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1. Prophecy of Scripture

1Simon Peter, a servant and apostle of Jesus Christ, to them that have obtained a like precious faith with us in the righteousness of our God and the Saviour Jesus Christ: 2Grace to you and peace be multiplied in the knowledge of God and of Jesus our Lord; 3seeing that his divine power hath granted unto us all things that pertain unto life and godliness, through the knowledge of him that called us by his own glory and virtue; 4whereby he hath granted unto us his precious and exceeding great promises; that through these ye may become partakers of the divine nature, having escaped from the corruption that is in that world by lust. 5Yea, and for this very cause adding on your part all diligence, in your faith supply virtue; and in your virtue knowledge; 6and in your knowledge self-control; and in your self-control patience; and in your patience godliness; 7and in your godliness brotherly kindness; and in your brotherly kindness love. 8For if these things are yours and abound, they make you to be not idle nor unfruitful unto the knowledge of our Lord Jesus Christ. 9For he that lacketh these things is blind, seeing only what is near, having forgotten the cleansing from his old sins. 10Wherefore, brethren, give the more diligence to make your calling and election sure: for if ye do these things, ye shall never stumble: 11for thus shall be richly supplied unto you the entrance into the eternal kingdom of our Lord and Saviour Jesus Christ. 12Wherefore I shall be ready always to put you in remembrance of these things, though ye know them, and are established in the truth which is with you. 13And I think it right, as long as I am in this tabernacle, to stir you up by putting you in remembrance; 14knowing that the putting off of my tabernacle cometh swiftly, even as our Lord Jesus Christ signified unto me. 15Yea, I will give diligence that at every time ye may be able after my decease to call these things to remembrance. 16For we did not follow cunningly devised fables, when we made known unto you the power and coming of our Lord Jesus Christ, but we were eyewitnesses of his majesty. 17For he received from God the Father honor and glory, when there was borne such a voice to him by the Majestic Glory, This is my beloved Son, in whom I am well pleased: 18and this voice we ourselves heard borne out of heaven, when we were with him in the holy mount. 19And we have the word of prophecy made more sure; whereunto ye do well that ye take heed, as unto a lamp shining in a dark place, until the day dawn, and the day-star arise in your hearts: 20knowing this first, that no prophecy of scripture is of private interpretation. 21For no prophecy ever came by the will of man: but men spake from God, being moved by the Holy Spirit.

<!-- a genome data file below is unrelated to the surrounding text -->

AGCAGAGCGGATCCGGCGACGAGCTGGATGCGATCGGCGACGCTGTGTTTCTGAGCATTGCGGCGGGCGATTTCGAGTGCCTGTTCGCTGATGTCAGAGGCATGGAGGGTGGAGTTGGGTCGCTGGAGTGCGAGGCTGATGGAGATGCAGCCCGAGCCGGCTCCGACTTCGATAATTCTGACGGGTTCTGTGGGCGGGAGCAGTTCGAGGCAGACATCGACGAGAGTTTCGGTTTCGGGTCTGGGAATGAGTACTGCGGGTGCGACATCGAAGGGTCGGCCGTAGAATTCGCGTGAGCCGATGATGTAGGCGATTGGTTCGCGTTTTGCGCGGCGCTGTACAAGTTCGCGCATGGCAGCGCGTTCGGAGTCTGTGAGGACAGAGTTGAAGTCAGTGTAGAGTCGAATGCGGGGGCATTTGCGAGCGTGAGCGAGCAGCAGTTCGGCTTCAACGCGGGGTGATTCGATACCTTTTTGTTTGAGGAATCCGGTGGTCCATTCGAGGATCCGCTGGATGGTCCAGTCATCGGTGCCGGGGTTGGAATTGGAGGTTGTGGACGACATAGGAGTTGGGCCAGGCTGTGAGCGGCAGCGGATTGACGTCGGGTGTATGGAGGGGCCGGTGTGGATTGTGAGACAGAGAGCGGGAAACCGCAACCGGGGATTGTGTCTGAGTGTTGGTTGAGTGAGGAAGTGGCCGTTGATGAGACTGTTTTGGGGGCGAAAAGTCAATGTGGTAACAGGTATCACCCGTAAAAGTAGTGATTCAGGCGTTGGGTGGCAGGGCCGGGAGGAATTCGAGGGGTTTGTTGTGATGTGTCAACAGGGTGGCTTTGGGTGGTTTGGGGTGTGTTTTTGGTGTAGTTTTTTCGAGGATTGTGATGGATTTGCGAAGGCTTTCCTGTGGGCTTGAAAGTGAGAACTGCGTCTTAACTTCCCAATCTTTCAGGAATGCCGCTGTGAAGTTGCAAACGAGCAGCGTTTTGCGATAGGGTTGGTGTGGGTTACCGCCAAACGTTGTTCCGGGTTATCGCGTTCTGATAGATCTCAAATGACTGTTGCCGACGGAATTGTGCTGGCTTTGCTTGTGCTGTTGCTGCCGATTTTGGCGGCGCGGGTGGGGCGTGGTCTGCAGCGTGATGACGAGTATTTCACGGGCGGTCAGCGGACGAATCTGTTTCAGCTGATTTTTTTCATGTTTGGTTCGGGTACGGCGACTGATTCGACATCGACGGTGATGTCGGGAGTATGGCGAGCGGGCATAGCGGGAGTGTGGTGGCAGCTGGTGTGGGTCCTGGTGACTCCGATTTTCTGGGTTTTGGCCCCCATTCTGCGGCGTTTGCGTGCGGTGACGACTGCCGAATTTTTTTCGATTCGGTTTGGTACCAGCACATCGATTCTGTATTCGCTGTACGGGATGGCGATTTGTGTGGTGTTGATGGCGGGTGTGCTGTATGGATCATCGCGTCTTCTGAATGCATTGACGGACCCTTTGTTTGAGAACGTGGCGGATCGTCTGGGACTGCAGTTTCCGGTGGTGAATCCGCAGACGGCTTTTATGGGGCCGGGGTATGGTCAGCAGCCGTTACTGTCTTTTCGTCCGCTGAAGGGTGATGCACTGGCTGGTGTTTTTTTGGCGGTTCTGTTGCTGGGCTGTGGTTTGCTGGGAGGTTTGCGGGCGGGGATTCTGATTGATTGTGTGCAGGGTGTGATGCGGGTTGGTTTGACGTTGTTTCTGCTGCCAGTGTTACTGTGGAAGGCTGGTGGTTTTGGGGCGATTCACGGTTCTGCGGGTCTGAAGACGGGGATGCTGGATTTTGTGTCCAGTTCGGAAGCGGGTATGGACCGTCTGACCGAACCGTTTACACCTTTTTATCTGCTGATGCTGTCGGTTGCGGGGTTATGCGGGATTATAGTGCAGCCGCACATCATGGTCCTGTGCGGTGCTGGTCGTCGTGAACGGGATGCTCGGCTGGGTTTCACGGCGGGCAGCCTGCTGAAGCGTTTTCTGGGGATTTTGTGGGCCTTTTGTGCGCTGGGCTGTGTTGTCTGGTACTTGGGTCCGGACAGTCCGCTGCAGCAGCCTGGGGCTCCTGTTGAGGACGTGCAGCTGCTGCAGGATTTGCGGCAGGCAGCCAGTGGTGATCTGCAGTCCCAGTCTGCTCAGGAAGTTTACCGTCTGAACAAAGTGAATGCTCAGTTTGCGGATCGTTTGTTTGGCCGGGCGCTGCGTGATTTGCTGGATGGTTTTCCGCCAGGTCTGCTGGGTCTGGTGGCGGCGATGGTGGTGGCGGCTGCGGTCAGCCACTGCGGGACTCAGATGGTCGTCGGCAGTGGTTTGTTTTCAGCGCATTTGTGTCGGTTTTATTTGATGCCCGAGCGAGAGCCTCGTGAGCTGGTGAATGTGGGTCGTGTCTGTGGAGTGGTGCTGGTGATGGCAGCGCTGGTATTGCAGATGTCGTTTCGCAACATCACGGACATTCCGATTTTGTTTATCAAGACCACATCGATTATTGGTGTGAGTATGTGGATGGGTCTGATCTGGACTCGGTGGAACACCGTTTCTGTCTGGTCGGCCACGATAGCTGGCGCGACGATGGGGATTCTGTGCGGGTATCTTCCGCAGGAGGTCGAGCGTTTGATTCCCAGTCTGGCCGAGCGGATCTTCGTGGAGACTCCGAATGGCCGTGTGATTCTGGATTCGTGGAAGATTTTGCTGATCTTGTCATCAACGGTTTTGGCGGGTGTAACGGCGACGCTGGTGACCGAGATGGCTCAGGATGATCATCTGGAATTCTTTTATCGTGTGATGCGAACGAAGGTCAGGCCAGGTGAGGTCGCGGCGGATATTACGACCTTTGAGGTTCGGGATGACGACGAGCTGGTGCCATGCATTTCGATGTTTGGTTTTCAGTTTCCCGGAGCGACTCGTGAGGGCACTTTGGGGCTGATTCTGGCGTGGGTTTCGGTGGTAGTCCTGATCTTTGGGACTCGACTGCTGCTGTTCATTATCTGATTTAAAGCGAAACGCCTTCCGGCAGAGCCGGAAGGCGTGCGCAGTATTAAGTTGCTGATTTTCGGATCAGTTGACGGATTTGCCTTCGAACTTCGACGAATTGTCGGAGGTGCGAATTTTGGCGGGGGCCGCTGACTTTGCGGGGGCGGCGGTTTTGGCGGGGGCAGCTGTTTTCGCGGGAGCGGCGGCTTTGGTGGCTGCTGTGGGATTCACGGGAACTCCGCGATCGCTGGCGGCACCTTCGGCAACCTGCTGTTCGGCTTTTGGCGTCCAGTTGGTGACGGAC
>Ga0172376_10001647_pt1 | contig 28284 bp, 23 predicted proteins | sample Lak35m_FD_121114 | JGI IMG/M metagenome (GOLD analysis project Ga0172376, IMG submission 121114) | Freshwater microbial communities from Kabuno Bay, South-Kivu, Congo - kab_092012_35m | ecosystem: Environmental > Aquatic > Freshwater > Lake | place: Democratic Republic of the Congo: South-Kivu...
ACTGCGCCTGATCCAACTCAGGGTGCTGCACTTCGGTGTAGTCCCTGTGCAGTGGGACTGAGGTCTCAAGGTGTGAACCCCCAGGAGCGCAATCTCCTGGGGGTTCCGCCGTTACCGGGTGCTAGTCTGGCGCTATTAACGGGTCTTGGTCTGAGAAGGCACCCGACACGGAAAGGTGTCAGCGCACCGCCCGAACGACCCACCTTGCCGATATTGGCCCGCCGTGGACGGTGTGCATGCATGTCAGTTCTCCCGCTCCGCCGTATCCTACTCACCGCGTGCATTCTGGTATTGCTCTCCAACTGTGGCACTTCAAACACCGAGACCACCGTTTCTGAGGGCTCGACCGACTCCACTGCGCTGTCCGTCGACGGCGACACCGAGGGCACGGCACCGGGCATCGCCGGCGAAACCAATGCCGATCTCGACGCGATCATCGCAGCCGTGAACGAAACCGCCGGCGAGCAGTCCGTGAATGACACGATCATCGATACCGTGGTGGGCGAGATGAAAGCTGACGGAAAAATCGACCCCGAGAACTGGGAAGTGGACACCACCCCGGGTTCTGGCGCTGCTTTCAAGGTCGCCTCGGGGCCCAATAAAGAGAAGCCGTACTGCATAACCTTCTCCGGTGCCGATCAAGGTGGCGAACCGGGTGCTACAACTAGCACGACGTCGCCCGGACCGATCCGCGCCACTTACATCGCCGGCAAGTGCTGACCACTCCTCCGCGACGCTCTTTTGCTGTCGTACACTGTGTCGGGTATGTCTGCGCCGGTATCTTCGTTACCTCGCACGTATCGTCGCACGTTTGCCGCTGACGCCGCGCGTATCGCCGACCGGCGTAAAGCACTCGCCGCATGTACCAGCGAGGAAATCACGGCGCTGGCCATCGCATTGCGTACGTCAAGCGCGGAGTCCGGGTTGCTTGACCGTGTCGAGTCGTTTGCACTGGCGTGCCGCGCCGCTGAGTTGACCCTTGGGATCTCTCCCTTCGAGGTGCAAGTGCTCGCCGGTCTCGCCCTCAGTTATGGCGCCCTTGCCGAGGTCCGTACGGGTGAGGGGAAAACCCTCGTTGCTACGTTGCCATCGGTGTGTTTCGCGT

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19. We—all believers.

a more sure—rather as Greek, "we have the word of prophecy more sure (confirmed)." Previously we knew its sureness by faith, but, through that visible specimen of its hereafter entire fulfilment, assurance is made doubly sure. Prophecy assures us that Christ's sufferings, now past, are to be followed by Christ's glory, still future: the Transfiguration gives us a pledge to make our faith still stronger, that "the day" of His glory will "dawn" ere long. He does not mean to say that "the word of prophecy," or Scripture, is surer than the voice of God heard at the Transfiguration, as English Version; for this is plainly not the fact. The fulfilment of prophecy so far in Christ's history makes us the surer of what is yet to be fulfilled, His consummated glory. The word was the "lamp (Greek for 'light') heeded" by Old Testament believers, until a gleam of the "day dawn" was given at Christ's first coming, and especially in His Transfiguration. So the word is a lamp to us still, until "the day" burst forth fully at the second coming of "the Sun of righteousness." The day, when it dawns upon you, makes sure the fact that you saw correctly, though indistinctly, the objects revealed by the lamp.

whereunto—to which word of prophecy, primarily the Old Testament in Peter's day; but now also in our day the New Testament, which, though brighter than the Old Testament (compare 1Jo 2:8, end), is but a lamp even still as compared with the brightness of the eternal day (compare 2Pe 3:2). Oral teachings and traditions of ministers are to be tested by the written word (Ac 17:11).